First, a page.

By Lisa Barron
Both centenarians and baby boomers
feel younger than their years, according to a new survey by UnitedHealthcare.
The poll examined how the attitudes and lifestyles of Americans entering their retirement years compare to those who hit that same age 35 years ago.
On average, the centenarians who were polled in the 100@100 survey say they feel just 83 years old, while on average, the 65-year-old baby boomers polled say they feel 55 years old on average.
When asked how they feel about living to 100, centenarians' top three answers are "blessed" (36 percent), "happy" (31 percent) and "surprised" (12 percent). Just three percent say they feel lonely, and not one reports feeling sad or burdened.
In addition, more than half (53 percent) live independently, without the support of a caregiver to assist them with their daily activities.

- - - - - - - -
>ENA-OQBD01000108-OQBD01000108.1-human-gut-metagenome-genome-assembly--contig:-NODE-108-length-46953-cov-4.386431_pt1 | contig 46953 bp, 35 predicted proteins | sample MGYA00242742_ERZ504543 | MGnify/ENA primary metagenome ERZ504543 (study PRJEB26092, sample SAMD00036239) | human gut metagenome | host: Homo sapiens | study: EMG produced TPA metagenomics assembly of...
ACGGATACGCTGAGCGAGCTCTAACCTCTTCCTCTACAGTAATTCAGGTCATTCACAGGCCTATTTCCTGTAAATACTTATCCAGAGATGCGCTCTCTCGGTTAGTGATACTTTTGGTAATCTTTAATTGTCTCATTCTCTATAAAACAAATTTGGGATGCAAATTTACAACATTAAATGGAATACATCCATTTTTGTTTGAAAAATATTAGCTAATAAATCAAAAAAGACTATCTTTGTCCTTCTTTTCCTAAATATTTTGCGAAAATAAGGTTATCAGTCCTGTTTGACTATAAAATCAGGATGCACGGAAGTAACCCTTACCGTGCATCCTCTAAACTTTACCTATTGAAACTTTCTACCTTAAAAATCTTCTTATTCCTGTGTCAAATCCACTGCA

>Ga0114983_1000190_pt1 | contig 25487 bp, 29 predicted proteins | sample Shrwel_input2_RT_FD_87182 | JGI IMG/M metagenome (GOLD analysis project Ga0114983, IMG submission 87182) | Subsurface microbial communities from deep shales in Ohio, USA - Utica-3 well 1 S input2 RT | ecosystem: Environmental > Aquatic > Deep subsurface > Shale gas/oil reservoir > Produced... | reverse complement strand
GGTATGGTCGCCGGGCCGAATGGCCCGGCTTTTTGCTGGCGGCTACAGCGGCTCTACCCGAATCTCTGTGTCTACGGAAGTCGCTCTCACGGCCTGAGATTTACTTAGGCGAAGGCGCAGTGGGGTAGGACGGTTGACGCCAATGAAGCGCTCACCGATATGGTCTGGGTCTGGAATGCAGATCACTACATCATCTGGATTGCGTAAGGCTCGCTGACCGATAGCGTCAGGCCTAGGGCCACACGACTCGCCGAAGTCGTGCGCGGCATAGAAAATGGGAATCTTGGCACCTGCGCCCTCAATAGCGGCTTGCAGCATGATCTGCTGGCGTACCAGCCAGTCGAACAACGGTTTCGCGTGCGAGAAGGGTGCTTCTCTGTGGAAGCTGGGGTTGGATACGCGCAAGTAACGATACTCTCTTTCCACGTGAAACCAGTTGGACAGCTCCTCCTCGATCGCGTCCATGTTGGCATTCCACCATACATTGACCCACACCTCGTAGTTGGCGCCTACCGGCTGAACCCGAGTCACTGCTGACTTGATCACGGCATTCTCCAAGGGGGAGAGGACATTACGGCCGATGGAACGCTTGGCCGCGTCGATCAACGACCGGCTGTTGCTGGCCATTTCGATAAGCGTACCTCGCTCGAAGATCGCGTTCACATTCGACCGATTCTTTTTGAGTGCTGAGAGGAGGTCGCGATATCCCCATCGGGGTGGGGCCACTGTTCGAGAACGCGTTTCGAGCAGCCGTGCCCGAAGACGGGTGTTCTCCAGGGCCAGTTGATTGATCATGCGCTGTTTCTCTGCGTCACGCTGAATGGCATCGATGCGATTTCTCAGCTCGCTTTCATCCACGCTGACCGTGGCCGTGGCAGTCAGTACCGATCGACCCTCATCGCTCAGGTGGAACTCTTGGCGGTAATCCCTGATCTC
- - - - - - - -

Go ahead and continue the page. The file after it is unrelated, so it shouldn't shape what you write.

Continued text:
Looking back, more than half of centenarians (53 percent) say they have accomplished everything they would like to do in life, but nearly a third feel that 100 years just wasn't enough.
Twenty-two percent) say they would like just a few more years, while eight percent say it would take many more years to accomplish all of their life goals.
The survey also found that nearly three in 10 (29 percent) of the 65-year old baby boomers say they expect to hit the century mark, meaning there could be more than 3.6 million centenarians in 35 years.
Originally published on BenefitsPro.com